pxpaulx

Well-Known Member
Both are good, Bosch is used across many brands so serving can be done almost anywhere. I prefer Yamaha because the stock sized chainrings peddle as easily as an unpowered bike. Yamaha does not use an idler wheel like Bosch on their fullseven bikes. I prefer the Yamaha displa, it has more information like cadence rpm, battery percentage %, more battery bars (so estimating power usage is more precise) AND a half level assist that is subtile and takes away the weight of the bike. In the low levels the bike is very smooth and it has more peak torque (80nm)... If you can maintain traction, you can go up it.. Yamaha is not new to ebikes either, they have been making mid-drivessince the early nineties.

These are all the reasons I recommend the Yamaha over Bosch as well. Brose is like the largest small motor manufacturer in the world too, so you're not going to go wrong either way. Yamaha has been doing ebikes in Japan for over a decade...They are new here but not new to the market by any means. Bottom line is all 3 of these motor companies know what they are doing!
 

Trail Cruiser

Well-Known Member
I am thinking of Lenny's. I am looking for a car replacement/ daily commuter. My only fear about Lenny's would be getting something serviced if a problem occurs. I don't know if other bike shops near would be of help with warranty/servicing needs. They have many options, and not all bikes are created equal. Lol
Your concern points you toward the solution, call your nearby bike shops and ask which ebike brand can they service under warranty.
 
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Catfish

New Member
Hassle free, very reliable, bullet-proof implies you are unable or unwilling to do-it-yourself.

I assume this refers to e-bike technology rather than routine maintenance (i.e. lube chain, adjust brakes) and repairs (i.e. fix flat tire).

If so, simple would be better than complex or sophisticated. For example, if there are no hills to climb, a light weight, single speed bike with a 250 watt rear hub motor might be a good fit at relatively low price point.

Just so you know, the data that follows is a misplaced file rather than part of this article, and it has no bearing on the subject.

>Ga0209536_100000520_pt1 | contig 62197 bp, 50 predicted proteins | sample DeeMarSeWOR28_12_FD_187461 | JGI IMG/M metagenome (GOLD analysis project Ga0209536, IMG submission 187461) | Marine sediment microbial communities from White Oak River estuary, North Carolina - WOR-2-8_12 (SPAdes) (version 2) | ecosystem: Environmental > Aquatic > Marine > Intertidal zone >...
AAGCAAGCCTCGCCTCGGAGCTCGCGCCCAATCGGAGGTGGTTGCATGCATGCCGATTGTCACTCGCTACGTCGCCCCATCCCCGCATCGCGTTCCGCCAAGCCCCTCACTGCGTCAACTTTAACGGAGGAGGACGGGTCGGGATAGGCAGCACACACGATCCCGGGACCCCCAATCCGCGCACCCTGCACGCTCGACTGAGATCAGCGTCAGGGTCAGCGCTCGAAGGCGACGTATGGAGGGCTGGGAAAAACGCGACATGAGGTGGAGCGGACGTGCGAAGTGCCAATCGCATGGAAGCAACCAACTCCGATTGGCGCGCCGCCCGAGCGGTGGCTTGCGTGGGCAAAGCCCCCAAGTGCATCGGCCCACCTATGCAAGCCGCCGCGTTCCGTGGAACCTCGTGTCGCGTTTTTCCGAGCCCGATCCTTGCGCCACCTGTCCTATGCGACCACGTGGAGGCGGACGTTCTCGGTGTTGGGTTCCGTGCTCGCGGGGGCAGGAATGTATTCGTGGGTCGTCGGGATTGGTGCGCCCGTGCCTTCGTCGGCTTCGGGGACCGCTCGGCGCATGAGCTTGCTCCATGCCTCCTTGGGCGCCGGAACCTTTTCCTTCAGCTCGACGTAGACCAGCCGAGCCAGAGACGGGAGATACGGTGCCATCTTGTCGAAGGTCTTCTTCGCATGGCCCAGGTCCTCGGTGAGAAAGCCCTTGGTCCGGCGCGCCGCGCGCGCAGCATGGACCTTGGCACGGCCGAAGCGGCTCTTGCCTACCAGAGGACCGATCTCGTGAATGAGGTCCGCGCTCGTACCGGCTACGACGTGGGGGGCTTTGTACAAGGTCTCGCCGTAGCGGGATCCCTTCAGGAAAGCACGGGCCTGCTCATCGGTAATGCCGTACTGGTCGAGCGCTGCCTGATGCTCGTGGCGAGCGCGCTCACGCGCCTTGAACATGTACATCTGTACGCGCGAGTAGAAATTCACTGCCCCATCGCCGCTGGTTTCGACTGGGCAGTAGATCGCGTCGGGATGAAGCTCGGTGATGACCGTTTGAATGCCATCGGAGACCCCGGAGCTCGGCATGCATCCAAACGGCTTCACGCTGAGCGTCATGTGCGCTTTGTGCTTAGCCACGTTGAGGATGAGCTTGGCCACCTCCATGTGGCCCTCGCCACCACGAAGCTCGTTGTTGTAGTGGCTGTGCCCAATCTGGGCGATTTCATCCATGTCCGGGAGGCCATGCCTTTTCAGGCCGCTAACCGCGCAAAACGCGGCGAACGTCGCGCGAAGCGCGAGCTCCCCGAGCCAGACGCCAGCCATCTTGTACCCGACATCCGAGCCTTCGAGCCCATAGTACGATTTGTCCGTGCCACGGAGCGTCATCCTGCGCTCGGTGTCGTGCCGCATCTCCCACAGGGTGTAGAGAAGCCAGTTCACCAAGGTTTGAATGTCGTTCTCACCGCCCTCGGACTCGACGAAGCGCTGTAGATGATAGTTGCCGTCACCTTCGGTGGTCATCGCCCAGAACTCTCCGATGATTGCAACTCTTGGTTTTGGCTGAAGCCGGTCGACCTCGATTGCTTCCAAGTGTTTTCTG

At over 200 lb rider weight, I would consider the strength of rear wheel spokes and overall ride comfort. For example, I started riding e-bike at 245 lbs and broke several rear spokes on brand new bike.

As heavier rider, I also went with e-bike equipped with shock absorbers on front forks and seat post and a spring loaded seat. I would also consider a bike that has wider tires or can accept wider tires (smoother ride, more traction).

Another thing to consider is outgrowing an entry level bike. For example, after a couple years, I’m now an athletic 220 lbs (65 years old) and have eclipsed bike’s capabilities.

Consequently, I would consider spending more time on due diligence. Here, visiting bike shop with knowledgeable people and testing brands and models is invaluable.

After all, if this is principal transportation, you will be living with your decision and you might as well be very comfortable with it.
 

Joe Remi

Active Member
Thank you, for your reply. I was actually looking at their Haibikes. I was reading of many problems people on this board had with them. Is there a reason why you recommend the Yamaha, as opposed to the Bosch?

I'm getting my new Haibike Sduro Trekking from Lenny's on Friday, so I can't verify reliability yet, but I'll update the forum as the miles pile up. I'm sure electric drivetrain issues will be a hassle if I have to work them out with a far away shop, but I do all my bike stuff online so I'm used to dealing with things this way. I'll either figure it out myself, with help from forum members, or hash it out with Lenny's over the phone. For the non-e parts I do my own work, so gimme a holler if you find yourself needing advice on that end..I might be able to talk you through it.

Here's the bike I got from Lenny's. It's a great deal, and you may be able to drive there and save on shipping. Rack, fenders, lights, and it's a great color!

(Link Removed - No Longer Exists)
 
Hassle free, very reliable, bullet-proof implies you are unable or unwilling to do-it-yourself.

I assume this refers to e-bike technology rather than routine maintenance (i.e. lube chain, adjust brakes) and repairs (i.e. fix flat tire).

If so, simple would be better than complex or sophisticated. For example, if there are no hills to climb, a light weight, single speed bike with a 250 watt rear hub motor might be a good fit at relatively low price point.